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Weekly Market Update for November 3, 2017

by JM Hanley

The Dow was up on Friday, rising 23 points to close at 23,539. For the week, the Dow rose 0.45% (S&P 500 +0.26%) and year-to-date is now up 19.11% (S&P 500 +15.6%). Large tech companies continued to report strong earnings, and energy companies benefitted as the price of oil moved higher. The yield on the 10-year Treasury fell ten basis points this week, closing at 2.33%.

Republican leaders in the House of Representatives released their tax reform legislation on Thursday. The bill largely conforms to the framework Congressional leaders laid out last month. The corporate tax rate is to be permanently cut from 35% to 20%. Firms with cash overseas could bring it home at a one-time rate of 12%. Individually-owned businesses, which currently pay personal income rates, would see their taxes reduced to 25%. Individual income tax brackets would be reduced to four, while the standard deduction and the child tax credit would both increase. The estate tax would be eliminated beginning in 2024.

The revenue lost is to be made up by eliminating or reducing a number of special deductions. Filers would no longer be able to deduct state and local taxes on their federal return. Additionally, homeowners with mortgages over $500,000 would no longer be able to claim interest expense on the loan (previously, this limit had been set at one million). Larger university endowments would be subject to an excise tax. However, contrary to some earlier reports, the bill does not change amount that one can contribute to a 401(k).

The legislation will change in the coming weeks since Senate leaders are writing separate legislation, which would need to be reconciled with the House version. As the legislation is now written, all domestic firms would benefit from the lower corporate rate. Other winners include firms with lots of cash held overseas.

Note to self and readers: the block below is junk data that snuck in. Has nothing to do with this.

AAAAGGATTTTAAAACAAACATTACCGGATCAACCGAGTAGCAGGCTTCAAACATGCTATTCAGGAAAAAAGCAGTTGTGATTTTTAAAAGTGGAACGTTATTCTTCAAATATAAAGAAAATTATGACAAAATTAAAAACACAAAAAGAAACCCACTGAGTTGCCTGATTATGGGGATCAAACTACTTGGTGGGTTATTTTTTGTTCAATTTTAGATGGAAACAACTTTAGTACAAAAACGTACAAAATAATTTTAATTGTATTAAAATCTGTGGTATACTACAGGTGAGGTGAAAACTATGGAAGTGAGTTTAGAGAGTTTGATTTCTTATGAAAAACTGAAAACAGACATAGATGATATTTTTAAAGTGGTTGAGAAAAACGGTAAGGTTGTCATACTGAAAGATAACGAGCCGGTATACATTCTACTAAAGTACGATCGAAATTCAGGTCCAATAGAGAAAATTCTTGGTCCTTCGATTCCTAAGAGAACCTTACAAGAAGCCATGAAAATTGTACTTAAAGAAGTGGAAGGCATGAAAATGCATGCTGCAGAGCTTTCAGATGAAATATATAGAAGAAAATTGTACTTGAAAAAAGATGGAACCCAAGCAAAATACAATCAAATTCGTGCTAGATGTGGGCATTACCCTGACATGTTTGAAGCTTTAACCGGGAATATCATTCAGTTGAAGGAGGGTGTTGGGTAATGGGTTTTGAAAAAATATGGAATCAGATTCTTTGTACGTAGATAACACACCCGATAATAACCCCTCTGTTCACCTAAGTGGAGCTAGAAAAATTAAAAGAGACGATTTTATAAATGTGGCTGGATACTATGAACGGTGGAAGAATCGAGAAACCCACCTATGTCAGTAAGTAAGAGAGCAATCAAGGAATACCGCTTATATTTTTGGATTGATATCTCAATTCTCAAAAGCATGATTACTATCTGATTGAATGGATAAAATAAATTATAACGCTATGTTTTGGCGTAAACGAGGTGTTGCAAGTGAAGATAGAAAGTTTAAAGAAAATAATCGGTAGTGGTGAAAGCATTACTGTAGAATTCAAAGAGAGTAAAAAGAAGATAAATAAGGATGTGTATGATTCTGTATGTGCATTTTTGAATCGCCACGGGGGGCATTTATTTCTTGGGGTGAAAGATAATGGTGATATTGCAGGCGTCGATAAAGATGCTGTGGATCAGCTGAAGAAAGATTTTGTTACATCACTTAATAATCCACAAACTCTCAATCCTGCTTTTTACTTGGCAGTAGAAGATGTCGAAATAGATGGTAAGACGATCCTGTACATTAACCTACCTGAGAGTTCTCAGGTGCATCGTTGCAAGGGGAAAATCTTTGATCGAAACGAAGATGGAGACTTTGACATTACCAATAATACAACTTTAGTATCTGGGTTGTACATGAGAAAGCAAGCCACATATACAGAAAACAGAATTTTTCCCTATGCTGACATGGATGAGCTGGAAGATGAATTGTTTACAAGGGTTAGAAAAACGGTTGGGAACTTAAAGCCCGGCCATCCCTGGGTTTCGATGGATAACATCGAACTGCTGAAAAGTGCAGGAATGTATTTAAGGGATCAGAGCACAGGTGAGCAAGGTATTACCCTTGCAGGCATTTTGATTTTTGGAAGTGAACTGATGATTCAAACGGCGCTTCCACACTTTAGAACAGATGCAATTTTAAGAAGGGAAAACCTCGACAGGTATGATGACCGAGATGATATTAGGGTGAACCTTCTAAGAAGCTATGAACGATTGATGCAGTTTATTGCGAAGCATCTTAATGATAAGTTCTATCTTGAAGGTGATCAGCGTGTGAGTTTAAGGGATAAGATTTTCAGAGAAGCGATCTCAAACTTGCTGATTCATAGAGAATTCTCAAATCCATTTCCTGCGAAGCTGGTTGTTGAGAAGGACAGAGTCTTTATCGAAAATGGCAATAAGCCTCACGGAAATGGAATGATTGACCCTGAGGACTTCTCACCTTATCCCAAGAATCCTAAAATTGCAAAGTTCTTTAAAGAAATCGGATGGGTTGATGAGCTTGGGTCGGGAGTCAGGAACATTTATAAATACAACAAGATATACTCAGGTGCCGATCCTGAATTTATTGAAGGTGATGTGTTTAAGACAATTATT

Elsewhere in the capital, the President appointed Jerome Powell to succeed Janet Yellen as chair of the Federal Reserve. Powell, a current Fed governor, is considered a safe choice who will maintain a gradual pace in raising interest rates and reducing the Fed’s holdings of US government debt. In other news, the economy added 261,000 jobs in October. This was a bit weaker than economists’ expectations. Unemployment fell to 4.1% – a sixteen-year low.

The price of crude oil rose 3% this week to over $55 a barrel – up 4% YTD. US crude stockpiles showed a larger-than-expected draw. Saudi Arabia raised official selling prices for barrels exported to Asia for the third consecutive month; this is another indicator that suggests the excess inventory in the Atlantic Basin is normalizing.

Third quarter earnings report continued. In Ulland portfolios, Apple, Alibaba and reported strong revenue growth and expanded profit margins, although Stamps fell because the estimate of future sales was not increased. Priceline, L Brands, and Callon Petroleum, among others, will report next week.

*The information contained in this commentary is not investment advice for any person. It is presented only for informational purposes to assist in explaining factors that may have had an impact in the past or may have an impact in the future on client portfolios or composites. All expressions of opinion reflect the judgment of the firm on this date and are subject to change. Included information has been obtained from sources considered reliable, but we do not guarantee that the foregoing materials are accurate or complete. Clients or prospective clients should contact Ulland Investment Advisors for individualized information prior to deciding to participate in any portfolio or making any investment decision. Ulland Investment Advisors does not provide tax advice. All clients are strongly urged to consult with their tax advisors regarding any potential investment. Past performance does not guarantee future results; there is always a possibility of loss


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